beautiful post amy. i have been reading lots of blogs by women who have dealt with infertility. i am amazed at the deep inner feelings that they willingly share.
everyday i am amazed by someone’s honesty in the blogging world. this honesty has allowed me to open up and be honest as well. with others and also with myself. which has then opened the door to me finding myself. finding the me that i want to be and that i am. and this blog in particular has helped me, leaps and bounds, to figure out that i am enough. little old me 😉
thanks for this wonderful post!
marPosted at 19:30h, 28 April
thank you for this post, Amy.
I have been struggling with the feelings you describe as related to infertility myself. in the last year I have been working at rebuilding the confidence in myself. this post helps me in keeping walking along my path.
thank you Amy, and thank you Tracey for hosting her and for this beautiful collaborative
MelPosted at 11:06h, 02 May
Bawling as I read this: that feeling of wondering if you’re enough (as a woman) if you’re experiencing infertility, and that enough spills over into every aspect of life. I love how you turned the words around and made them into a fullness.
ErikaPosted at 03:29h, 03 May
Thank you thank you Amy! This is beautifully written and so very true. Love this post and the online ALI community!
wifeyPosted at 16:43h, 03 May
This is so beautiful! Thank you for posting this – I struggle every day to feel that I am enough. My husband says he married me for me, not my uterus, but it is so hard to believe him.
KathyPosted at 20:50h, 03 May
perfect day to read this. very serindipitous! (not sure if I spelled or even used that word right!) we have a beautiful 4 year old and started trying about a year after she was born to have another. last spring I had a miscarriage at 7 weeks and started trying AGAIN in September. About a month ago we started seriously considering adoption but at the same time wrestling with this very idea. "are we enough?" I’m still not sure adoption is right for us as it seems just a whole new rollercoaster. I’m not ready to get off the one we’re on and once I am I don’t think I want to get on a new one! But today I especially needed to read this. Thank you!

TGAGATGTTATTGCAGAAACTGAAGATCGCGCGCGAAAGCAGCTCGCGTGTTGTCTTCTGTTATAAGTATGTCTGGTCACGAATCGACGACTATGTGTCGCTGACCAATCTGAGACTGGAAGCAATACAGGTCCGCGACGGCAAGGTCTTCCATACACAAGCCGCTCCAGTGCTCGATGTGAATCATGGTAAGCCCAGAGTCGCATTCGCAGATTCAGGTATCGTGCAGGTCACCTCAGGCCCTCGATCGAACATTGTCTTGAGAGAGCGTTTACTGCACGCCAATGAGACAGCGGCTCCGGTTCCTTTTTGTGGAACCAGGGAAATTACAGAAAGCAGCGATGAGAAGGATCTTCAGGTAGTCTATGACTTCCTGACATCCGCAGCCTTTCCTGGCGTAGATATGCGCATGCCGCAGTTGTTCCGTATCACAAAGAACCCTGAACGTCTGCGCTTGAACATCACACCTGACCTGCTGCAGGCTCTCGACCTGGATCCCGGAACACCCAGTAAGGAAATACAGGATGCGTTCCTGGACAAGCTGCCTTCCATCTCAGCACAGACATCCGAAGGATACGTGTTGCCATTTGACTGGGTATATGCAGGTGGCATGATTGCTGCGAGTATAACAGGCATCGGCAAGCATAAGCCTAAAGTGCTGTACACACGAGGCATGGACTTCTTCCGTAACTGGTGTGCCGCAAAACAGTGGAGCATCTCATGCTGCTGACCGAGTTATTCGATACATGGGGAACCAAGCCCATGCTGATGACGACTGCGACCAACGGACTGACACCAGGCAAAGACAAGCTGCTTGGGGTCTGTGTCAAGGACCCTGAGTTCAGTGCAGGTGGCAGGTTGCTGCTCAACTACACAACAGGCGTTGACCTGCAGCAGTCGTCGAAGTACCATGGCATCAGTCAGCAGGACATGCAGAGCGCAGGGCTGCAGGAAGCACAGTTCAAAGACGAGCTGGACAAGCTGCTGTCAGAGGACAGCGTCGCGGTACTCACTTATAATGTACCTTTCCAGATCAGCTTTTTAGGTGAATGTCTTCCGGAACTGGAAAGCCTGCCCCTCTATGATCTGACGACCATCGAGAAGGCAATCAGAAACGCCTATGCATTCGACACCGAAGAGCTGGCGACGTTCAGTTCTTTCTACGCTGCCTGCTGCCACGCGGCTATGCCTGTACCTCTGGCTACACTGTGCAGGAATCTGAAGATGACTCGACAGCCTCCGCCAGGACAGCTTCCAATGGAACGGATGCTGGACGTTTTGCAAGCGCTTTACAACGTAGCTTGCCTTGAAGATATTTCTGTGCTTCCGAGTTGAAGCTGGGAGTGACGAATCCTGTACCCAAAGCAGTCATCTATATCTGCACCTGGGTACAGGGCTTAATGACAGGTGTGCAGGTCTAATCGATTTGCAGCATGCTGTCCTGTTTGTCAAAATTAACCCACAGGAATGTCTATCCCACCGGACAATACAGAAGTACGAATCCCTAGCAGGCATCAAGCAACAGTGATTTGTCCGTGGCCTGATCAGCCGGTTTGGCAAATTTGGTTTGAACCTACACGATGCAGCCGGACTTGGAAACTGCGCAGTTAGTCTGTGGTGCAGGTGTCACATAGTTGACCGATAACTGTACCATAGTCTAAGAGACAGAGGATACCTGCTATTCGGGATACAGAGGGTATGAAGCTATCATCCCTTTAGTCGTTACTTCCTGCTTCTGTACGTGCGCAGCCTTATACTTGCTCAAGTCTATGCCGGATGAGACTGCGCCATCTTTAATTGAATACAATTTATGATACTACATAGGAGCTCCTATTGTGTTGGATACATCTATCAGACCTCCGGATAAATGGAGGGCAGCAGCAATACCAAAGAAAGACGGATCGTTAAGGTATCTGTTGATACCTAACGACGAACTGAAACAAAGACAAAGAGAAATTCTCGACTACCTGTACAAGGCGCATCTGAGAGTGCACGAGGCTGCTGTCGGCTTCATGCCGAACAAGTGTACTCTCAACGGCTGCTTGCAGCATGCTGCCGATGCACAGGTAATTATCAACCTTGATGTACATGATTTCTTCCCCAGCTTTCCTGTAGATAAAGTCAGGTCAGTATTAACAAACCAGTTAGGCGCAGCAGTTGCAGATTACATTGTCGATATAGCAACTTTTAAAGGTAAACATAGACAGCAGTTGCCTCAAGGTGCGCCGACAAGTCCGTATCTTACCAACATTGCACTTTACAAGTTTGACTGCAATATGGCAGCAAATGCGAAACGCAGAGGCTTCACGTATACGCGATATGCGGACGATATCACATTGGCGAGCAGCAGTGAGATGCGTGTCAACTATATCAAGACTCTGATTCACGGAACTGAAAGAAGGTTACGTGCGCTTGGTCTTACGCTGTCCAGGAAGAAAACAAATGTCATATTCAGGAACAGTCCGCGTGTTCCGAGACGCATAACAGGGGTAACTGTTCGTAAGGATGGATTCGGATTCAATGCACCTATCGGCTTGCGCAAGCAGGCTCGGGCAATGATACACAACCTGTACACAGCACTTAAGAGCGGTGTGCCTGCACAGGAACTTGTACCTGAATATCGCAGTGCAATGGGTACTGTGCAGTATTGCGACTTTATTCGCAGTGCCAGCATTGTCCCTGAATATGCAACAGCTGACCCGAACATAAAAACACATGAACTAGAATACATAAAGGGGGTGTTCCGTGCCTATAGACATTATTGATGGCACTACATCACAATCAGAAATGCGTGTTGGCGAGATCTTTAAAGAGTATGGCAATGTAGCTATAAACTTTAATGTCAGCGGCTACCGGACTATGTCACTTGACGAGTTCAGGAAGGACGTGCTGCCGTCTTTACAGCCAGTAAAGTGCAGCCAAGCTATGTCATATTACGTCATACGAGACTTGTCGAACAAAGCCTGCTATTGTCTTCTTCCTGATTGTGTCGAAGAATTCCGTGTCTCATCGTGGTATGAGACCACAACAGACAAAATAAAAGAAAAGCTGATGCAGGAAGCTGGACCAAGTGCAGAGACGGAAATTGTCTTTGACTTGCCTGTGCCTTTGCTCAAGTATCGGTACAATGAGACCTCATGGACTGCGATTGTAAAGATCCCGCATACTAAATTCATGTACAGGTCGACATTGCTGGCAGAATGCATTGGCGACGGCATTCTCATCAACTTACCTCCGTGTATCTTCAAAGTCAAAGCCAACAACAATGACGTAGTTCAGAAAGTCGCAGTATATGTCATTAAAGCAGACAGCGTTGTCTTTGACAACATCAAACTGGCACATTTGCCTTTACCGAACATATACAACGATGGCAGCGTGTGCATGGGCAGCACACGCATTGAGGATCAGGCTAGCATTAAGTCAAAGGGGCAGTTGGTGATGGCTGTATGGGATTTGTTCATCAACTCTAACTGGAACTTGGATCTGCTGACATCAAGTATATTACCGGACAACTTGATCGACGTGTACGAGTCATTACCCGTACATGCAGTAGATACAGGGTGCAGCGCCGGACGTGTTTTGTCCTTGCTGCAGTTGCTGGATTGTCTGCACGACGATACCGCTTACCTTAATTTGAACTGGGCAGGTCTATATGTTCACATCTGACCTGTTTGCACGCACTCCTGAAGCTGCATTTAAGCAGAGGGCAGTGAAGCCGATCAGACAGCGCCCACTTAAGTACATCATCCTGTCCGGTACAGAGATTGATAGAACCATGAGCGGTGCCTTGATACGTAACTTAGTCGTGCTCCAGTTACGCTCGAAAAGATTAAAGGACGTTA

AnnPosted at 00:29h, 04 May
This brought tears to my eyes. I was never able to have children of my own. I always wanted children; I always knew deep inside I was destined to be a "Mama"…I was supposed to have children of my own. I helped raise a step-daughter, but that was different. Ever since we began trying to have children, I’ve never felt like I was enough. I found out I was infertile. I had to have a hysterectomy at age 37.
I do not feel complete. I don’t think I ever will… but every day I try.
kim klassenPosted at 18:51h, 07 May
oh amy, i just love you. your words are so real and beautiful. truly a gift!
Life in EdenPosted at 23:15h, 08 May
I’m not sure if any of the commenters will check back, but to those whom I was unable to contact I just want to thank you for taking the time to comment and share. This topic is so taboo among some women, and it can be isolating. Wishing you all happiness in the future.